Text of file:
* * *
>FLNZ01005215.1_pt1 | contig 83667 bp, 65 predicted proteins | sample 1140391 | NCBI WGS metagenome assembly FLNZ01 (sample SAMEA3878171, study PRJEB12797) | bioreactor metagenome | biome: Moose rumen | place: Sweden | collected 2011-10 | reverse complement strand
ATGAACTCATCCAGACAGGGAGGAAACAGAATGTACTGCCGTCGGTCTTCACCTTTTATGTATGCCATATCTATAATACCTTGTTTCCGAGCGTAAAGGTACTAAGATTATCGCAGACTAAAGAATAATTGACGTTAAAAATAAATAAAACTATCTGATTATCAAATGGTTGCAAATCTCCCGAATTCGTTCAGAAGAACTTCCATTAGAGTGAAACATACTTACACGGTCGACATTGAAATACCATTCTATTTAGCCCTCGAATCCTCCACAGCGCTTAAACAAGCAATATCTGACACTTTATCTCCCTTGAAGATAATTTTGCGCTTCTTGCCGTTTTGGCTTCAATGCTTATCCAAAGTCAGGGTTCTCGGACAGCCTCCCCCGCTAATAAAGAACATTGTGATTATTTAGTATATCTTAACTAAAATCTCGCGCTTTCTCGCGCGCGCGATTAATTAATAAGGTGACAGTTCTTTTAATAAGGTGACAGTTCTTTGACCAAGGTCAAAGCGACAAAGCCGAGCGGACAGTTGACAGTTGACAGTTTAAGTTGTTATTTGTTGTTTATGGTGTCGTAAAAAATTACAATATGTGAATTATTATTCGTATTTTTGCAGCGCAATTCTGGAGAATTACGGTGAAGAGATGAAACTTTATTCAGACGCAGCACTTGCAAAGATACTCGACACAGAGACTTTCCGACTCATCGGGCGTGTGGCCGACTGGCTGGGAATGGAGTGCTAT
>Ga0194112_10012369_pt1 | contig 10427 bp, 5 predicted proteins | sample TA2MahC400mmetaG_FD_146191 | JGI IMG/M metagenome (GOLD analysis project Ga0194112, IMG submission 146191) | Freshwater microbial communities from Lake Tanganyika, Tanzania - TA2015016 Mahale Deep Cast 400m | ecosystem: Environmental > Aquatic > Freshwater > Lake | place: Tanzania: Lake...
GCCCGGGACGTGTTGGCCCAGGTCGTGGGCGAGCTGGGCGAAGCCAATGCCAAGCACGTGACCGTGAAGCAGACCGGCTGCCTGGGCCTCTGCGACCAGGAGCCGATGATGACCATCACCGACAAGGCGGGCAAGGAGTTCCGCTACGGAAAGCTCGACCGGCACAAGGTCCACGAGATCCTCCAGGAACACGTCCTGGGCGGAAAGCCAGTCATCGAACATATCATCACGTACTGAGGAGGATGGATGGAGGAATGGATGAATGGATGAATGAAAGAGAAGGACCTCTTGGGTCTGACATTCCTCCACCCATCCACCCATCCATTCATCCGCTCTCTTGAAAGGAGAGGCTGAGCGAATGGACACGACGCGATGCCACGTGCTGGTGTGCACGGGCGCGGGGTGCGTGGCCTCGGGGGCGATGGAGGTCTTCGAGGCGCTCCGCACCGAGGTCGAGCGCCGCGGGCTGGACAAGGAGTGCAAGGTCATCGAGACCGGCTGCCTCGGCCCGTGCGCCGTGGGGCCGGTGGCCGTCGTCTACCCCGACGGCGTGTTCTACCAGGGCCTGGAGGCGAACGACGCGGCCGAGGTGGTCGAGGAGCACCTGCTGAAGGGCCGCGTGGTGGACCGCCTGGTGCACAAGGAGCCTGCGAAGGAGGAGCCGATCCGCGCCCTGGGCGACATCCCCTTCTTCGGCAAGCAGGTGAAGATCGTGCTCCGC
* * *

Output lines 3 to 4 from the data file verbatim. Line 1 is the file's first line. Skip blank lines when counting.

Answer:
>Ga0194112_10012369_pt1 | contig 10427 bp, 5 predicted proteins | sample TA2MahC400mmetaG_FD_146191 | JGI IMG/M metagenome (GOLD analysis project Ga0194112, IMG submission 146191) | Freshwater microbial communities from Lake Tanganyika, Tanzania - TA2015016 Mahale Deep Cast 400m | ecosystem: Environmental > Aquatic > Freshwater > Lake | place: Tanzania: Lake...
GCCCGGGACGTGTTGGCCCAGGTCGTGGGCGAGCTGGGCGAAGCCAATGCCAAGCACGTGACCGTGAAGCAGACCGGCTGCCTGGGCCTCTGCGACCAGGAGCCGATGATGACCATCACCGACAAGGCGGGCAAGGAGTTCCGCTACGGAAAGCTCGACCGGCACAAGGTCCACGAGATCCTCCAGGAACACGTCCTGGGCGGAAAGCCAGTCATCGAACATATCATCACGTACTGAGGAGGATGGATGGAGGAATGGATGAATGGATGAATGAAAGAGAAGGACCTCTTGGGTCTGACATTCCTCCACCCATCCACCCATCCATTCATCCGCTCTCTTGAAAGGAGAGGCTGAGCGAATGGACACGACGCGATGCCACGTGCTGGTGTGCACGGGCGCGGGGTGCGTGGCCTCGGGGGCGATGGAGGTCTTCGAGGCGCTCCGCACCGAGGTCGAGCGCCGCGGGCTGGACAAGGAGTGCAAGGTCATCGAGACCGGCTGCCTCGGCCCGTGCGCCGTGGGGCCGGTGGCCGTCGTCTACCCCGACGGCGTGTTCTACCAGGGCCTGGAGGCGAACGACGCGGCCGAGGTGGTCGAGGAGCACCTGCTGAAGGGCCGCGTGGTGGACCGCCTGGTGCACAAGGAGCCTGCGAAGGAGGAGCCGATCCGCGCCCTGGGCGACATCCCCTTCTTCGGCAAGCAGGTGAAGATCGTGCTCCGC